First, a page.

The per capita consumption of beer in England is nearly forty gallons. That Is, each person in England drinks about forty gallons of beer and ale a year. In Germany, the beer consumed last year amounted to 60,112,008 barrels, which was an average of thirty gallons for each inhabitant.

In certain of the more populous districts of Germany the per capita consumption is far in excess of this. For Instance, in Bavaria, the average amount of beer drunk by each man, woman and child is sixty-two gallons a year; in Wurttemberg it is forty-seven gallons, and in Baden it is forty-two gallons.

Whisky should never be taken except for medicinal purposes, and then care should be used to secure the purest whisky.

Keystone State Brewery, Philadelphia (Foundbd 18l9).

Keystone State Brewery, Philadelphia (Foundbd 18l9). © 1901 One Hundred Years of Brewing

Beer's Benign Blessings

Beer, the beverage of bright Bohemia, brings bounteous benefits and blissfulness. Whisky, the wabling, wallowish was sail of the wild and woolly West, wreaks wretchedness, Woe, want and wantonness.

Yes, beer is the beverage of "Bohemia." It is drunk by the college student, the professor, the writer, the artist, the skilled artisan, the musician and the skilled in all crafts.

Whisky is the drink of the wicked. Wherever crime prevails, there will be found the drinking of whisky. It is the beverage of the murderer, the thief, the highwayman, the dissolute woman and the evil of all classes.

The Wicked Ways of Whisky

There is born in the savage breast a craving for whisky or other distilled spirits. The taste for beer comes with modern cultivation. There has never yet been found a wild or benighted race of people who did not take to whisky as a duck to water.

Every ship that sails for darkest Africa carries with It a cargo of grog, which is eagerly sought by the uncivilized blacks who drink It to intoxication and thereafter revel in most disgraceful orgies.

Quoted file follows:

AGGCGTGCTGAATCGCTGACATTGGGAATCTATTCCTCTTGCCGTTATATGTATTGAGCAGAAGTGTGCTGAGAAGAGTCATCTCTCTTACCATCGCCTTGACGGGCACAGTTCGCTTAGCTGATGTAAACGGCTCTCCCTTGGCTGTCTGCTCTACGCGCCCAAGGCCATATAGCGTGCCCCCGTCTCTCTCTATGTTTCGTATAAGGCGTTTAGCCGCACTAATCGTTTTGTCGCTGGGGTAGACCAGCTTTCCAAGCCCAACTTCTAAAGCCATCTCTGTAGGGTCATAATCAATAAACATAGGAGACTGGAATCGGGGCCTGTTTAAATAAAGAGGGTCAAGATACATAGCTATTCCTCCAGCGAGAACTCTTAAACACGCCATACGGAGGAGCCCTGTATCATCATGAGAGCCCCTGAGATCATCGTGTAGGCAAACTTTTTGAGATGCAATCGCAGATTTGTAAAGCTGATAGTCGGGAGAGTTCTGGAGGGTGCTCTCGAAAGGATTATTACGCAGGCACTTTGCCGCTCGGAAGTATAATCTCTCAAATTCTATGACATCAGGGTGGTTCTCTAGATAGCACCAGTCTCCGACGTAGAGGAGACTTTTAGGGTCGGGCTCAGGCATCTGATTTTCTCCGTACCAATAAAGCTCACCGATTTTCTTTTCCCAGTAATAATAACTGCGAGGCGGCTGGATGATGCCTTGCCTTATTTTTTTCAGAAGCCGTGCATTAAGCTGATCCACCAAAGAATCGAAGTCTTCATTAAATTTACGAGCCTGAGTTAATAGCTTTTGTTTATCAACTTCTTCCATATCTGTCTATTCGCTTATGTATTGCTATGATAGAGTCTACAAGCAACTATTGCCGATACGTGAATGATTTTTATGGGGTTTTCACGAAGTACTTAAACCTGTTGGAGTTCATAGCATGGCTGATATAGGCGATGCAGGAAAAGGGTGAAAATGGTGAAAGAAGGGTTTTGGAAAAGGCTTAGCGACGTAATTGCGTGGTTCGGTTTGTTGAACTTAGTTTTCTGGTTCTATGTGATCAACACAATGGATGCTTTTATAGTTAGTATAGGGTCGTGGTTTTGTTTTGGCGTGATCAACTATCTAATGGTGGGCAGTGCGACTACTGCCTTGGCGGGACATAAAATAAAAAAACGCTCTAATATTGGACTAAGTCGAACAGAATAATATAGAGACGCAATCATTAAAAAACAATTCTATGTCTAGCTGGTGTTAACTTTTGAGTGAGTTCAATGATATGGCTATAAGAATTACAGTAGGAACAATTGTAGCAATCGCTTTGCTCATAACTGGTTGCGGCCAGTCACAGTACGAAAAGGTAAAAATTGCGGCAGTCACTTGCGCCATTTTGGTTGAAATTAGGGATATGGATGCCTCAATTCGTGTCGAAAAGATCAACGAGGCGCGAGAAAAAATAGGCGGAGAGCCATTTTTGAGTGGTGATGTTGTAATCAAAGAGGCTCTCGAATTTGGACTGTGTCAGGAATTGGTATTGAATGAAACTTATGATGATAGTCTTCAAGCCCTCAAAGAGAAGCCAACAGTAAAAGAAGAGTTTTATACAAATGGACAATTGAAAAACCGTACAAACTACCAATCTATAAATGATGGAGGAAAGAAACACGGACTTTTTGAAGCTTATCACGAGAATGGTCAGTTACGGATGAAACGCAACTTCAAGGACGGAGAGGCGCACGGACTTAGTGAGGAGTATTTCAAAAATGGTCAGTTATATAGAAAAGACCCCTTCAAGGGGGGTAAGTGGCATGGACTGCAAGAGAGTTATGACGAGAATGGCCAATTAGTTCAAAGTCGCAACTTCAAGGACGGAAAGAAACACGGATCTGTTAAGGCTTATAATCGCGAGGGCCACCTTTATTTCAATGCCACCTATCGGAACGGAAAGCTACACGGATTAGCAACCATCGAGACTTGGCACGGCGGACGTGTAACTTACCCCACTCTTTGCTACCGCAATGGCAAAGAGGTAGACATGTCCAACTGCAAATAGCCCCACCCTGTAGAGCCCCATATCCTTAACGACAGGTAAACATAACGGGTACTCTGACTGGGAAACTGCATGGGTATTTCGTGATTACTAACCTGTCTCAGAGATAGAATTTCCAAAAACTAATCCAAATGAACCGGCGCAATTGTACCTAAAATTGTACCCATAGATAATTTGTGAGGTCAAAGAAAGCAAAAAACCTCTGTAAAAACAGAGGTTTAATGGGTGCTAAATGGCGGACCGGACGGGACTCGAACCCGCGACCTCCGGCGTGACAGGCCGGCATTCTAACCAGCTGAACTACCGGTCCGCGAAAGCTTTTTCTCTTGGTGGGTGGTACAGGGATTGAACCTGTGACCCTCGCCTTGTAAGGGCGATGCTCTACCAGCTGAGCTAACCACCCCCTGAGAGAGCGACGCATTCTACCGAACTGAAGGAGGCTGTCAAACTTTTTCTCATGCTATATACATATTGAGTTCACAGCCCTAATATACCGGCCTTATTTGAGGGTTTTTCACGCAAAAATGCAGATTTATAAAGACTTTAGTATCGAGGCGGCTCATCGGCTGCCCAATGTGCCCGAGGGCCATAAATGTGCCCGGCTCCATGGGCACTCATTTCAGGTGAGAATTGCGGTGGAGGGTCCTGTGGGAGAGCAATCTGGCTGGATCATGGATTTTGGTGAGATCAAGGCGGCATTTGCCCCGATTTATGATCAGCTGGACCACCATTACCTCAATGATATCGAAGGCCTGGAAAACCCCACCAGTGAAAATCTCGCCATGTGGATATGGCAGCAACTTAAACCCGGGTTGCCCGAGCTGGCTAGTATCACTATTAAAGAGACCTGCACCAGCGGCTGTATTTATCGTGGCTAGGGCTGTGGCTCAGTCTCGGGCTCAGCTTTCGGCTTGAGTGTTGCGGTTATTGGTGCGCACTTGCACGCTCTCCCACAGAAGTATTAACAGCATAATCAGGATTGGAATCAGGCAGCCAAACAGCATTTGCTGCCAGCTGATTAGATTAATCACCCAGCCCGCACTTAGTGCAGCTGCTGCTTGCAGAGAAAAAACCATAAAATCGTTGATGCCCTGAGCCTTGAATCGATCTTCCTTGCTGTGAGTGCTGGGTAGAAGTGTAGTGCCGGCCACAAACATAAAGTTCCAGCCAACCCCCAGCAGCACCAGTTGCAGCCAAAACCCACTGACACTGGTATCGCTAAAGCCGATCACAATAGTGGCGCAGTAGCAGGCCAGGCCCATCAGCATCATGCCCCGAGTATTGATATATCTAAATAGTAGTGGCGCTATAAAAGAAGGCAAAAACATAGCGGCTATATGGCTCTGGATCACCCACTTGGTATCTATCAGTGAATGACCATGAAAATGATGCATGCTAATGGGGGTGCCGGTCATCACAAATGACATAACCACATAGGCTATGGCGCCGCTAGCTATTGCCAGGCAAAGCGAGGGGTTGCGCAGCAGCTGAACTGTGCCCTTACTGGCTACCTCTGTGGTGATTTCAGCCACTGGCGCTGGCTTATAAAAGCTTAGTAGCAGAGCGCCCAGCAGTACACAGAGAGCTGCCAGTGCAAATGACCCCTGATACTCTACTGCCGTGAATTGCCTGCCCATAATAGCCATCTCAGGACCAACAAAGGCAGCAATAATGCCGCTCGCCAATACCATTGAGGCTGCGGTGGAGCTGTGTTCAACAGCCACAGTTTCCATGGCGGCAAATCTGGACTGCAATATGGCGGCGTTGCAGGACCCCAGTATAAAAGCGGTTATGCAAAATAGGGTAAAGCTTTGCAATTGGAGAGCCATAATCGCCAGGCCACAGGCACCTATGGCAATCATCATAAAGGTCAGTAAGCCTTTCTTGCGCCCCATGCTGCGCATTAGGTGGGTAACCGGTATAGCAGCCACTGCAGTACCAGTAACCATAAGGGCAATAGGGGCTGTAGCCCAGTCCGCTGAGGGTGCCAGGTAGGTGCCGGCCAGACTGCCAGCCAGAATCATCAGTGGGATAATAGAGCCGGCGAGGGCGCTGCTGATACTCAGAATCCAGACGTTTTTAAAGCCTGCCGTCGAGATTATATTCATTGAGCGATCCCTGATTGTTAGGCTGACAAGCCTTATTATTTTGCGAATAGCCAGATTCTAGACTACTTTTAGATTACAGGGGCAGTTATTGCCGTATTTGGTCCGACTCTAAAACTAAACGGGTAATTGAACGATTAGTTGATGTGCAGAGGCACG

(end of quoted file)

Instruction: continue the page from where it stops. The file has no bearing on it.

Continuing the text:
Many centuries of total abstinence have not cured this craving for intoxicants, but to the contrary seems to have intensified it. Whisky has done more toward exterminating the American Indians than all the other causes combined.

The few members of the tribes who yet remain in the Indian Territory drink whisky to such an extent that the government has been forced to interfere, and now it is a penitentiary offense for any person to carry whisky Into the Indian Territory.

Of course, it has never been found necessary for the government to place any such restriction on beer, for beer goes hand-in-hand with progress and advanced civilization, while whisky precedes destruction.

Wherever there is an increased consumption of beer there is a decreased consumption of whisky and a lessening of Inebriety.

E. W. Voigt’s "Milwaukee Brewery" - Detroit in the 1870s.

E. W. Voigt’s "Milwaukee Brewery" - Detroit in the 1870s. © 1901 One Hundred Years of Brewing

Beer as a Temperance Beverage

Beer's mission in the world is to gradually replace the stronger, more injurious distilled beverages. It is the product of ages of study and scientific endeavor toward this very end.

A thousand years of experimenting and research in Germany and America have produced the modern beer, the most perfect and the most healthful beverage known. It comes nearer giving the effect of exhilaration without the bad after effect than any other drink in the world.